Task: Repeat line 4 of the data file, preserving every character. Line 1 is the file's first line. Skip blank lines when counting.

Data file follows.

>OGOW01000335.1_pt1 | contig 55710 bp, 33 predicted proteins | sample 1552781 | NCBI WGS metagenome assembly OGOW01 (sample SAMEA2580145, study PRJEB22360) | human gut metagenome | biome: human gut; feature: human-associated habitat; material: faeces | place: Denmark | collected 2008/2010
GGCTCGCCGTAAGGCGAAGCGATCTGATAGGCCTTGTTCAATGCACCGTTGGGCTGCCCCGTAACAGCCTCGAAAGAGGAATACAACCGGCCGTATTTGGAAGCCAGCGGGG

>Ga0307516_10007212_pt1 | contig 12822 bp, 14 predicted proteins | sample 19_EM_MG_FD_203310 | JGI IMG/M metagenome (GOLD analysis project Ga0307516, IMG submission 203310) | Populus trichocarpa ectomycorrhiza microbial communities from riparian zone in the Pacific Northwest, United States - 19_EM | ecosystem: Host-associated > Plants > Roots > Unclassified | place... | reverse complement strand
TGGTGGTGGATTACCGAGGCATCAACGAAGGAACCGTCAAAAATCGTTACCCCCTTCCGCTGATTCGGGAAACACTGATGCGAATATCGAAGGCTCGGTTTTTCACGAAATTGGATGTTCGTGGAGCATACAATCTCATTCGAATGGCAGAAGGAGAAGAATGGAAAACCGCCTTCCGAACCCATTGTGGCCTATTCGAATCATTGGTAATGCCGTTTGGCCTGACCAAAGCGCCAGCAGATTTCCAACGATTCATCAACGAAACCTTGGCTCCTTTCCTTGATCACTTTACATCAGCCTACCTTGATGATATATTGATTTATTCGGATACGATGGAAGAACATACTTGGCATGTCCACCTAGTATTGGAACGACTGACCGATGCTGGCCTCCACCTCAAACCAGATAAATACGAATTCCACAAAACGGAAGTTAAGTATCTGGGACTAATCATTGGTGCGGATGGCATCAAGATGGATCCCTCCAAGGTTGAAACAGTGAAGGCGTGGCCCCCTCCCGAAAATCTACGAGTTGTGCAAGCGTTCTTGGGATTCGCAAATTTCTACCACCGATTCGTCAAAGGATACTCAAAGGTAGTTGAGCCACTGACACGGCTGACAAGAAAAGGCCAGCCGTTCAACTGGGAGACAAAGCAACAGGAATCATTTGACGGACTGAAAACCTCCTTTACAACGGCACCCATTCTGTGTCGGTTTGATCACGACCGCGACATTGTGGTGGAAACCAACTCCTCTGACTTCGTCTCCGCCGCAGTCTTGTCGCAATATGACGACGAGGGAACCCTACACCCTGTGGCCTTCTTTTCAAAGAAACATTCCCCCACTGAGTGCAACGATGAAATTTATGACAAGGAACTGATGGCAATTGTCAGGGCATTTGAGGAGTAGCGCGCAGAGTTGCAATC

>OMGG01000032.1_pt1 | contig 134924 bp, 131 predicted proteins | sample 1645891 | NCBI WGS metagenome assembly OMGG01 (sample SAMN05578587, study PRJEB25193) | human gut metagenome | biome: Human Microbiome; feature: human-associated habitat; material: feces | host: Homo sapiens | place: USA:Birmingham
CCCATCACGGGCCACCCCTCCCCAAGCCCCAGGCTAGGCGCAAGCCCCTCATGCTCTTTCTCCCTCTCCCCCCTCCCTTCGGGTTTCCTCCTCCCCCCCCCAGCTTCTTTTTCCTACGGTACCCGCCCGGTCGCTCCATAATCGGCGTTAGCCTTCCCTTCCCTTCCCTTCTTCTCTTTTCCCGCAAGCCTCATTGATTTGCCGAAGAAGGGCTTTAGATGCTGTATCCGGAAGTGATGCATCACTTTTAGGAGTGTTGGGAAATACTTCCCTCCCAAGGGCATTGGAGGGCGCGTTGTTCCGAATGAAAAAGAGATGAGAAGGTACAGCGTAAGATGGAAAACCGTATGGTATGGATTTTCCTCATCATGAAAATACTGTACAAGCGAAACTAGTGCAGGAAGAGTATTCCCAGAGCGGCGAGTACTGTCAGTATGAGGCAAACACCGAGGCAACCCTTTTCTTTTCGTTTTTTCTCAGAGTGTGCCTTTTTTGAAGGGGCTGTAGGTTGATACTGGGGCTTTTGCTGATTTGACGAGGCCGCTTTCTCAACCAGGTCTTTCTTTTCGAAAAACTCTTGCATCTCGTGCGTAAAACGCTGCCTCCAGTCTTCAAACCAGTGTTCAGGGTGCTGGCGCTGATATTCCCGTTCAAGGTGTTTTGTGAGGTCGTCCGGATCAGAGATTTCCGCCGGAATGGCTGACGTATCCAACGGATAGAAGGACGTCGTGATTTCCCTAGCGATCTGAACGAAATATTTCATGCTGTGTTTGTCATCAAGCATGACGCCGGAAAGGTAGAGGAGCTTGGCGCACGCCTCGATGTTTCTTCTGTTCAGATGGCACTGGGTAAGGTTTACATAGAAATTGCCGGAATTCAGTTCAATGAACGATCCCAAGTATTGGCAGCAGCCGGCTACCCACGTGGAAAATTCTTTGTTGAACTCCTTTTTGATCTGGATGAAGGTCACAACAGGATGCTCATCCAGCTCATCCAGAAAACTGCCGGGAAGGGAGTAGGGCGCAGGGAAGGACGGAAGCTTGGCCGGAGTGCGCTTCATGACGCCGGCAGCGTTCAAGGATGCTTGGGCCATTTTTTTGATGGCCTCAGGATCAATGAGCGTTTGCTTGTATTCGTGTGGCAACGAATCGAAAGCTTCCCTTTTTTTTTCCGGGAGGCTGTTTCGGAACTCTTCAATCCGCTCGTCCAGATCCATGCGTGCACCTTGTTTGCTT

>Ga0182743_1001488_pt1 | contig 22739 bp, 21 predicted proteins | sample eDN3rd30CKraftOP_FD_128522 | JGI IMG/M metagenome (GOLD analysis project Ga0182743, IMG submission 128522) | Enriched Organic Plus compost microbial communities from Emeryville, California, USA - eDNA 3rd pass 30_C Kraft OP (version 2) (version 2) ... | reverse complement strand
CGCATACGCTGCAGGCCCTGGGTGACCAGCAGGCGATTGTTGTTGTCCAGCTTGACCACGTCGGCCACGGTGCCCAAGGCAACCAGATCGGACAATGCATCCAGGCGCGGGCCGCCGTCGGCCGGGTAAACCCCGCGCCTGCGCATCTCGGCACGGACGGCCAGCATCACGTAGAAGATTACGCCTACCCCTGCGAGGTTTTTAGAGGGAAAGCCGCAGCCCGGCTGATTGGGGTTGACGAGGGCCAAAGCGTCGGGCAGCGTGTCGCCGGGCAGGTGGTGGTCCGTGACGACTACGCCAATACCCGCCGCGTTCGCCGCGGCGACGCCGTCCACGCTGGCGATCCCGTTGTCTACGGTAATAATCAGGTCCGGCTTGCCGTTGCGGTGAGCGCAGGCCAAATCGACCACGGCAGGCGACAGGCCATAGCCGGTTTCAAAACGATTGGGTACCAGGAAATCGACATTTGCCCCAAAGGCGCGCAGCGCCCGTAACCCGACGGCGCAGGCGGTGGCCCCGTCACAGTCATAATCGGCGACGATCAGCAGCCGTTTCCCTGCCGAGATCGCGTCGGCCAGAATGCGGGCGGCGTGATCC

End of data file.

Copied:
TGGTGGTGGATTACCGAGGCATCAACGAAGGAACCGTCAAAAATCGTTACCCCCTTCCGCTGATTCGGGAAACACTGATGCGAATATCGAAGGCTCGGTTTTTCACGAAATTGGATGTTCGTGGAGCATACAATCTCATTCGAATGGCAGAAGGAGAAGAATGGAAAACCGCCTTCCGAACCCATTGTGGCCTATTCGAATCATTGGTAATGCCGTTTGGCCTGACCAAAGCGCCAGCAGATTTCCAACGATTCATCAACGAAACCTTGGCTCCTTTCCTTGATCACTTTACATCAGCCTACCTTGATGATATATTGATTTATTCGGATACGATGGAAGAACATACTTGGCATGTCCACCTAGTATTGGAACGACTGACCGATGCTGGCCTCCACCTCAAACCAGATAAATACGAATTCCACAAAACGGAAGTTAAGTATCTGGGACTAATCATTGGTGCGGATGGCATCAAGATGGATCCCTCCAAGGTTGAAACAGTGAAGGCGTGGCCCCCTCCCGAAAATCTACGAGTTGTGCAAGCGTTCTTGGGATTCGCAAATTTCTACCACCGATTCGTCAAAGGATACTCAAAGGTAGTTGAGCCACTGACACGGCTGACAAGAAAAGGCCAGCCGTTCAACTGGGAGACAAAGCAACAGGAATCATTTGACGGACTGAAAACCTCCTTTACAACGGCACCCATTCTGTGTCGGTTTGATCACGACCGCGACATTGTGGTGGAAACCAACTCCTCTGACTTCGTCTCCGCCGCAGTCTTGTCGCAATATGACGACGAGGGAACCCTACACCCTGTGGCCTTCTTTTCAAAGAAACATTCCCCCACTGAGTGCAACGATGAAATTTATGACAAGGAACTGATGGCAATTGTCAGGGCATTTGAGGAGTAGCGCGCAGAGTTGCAATC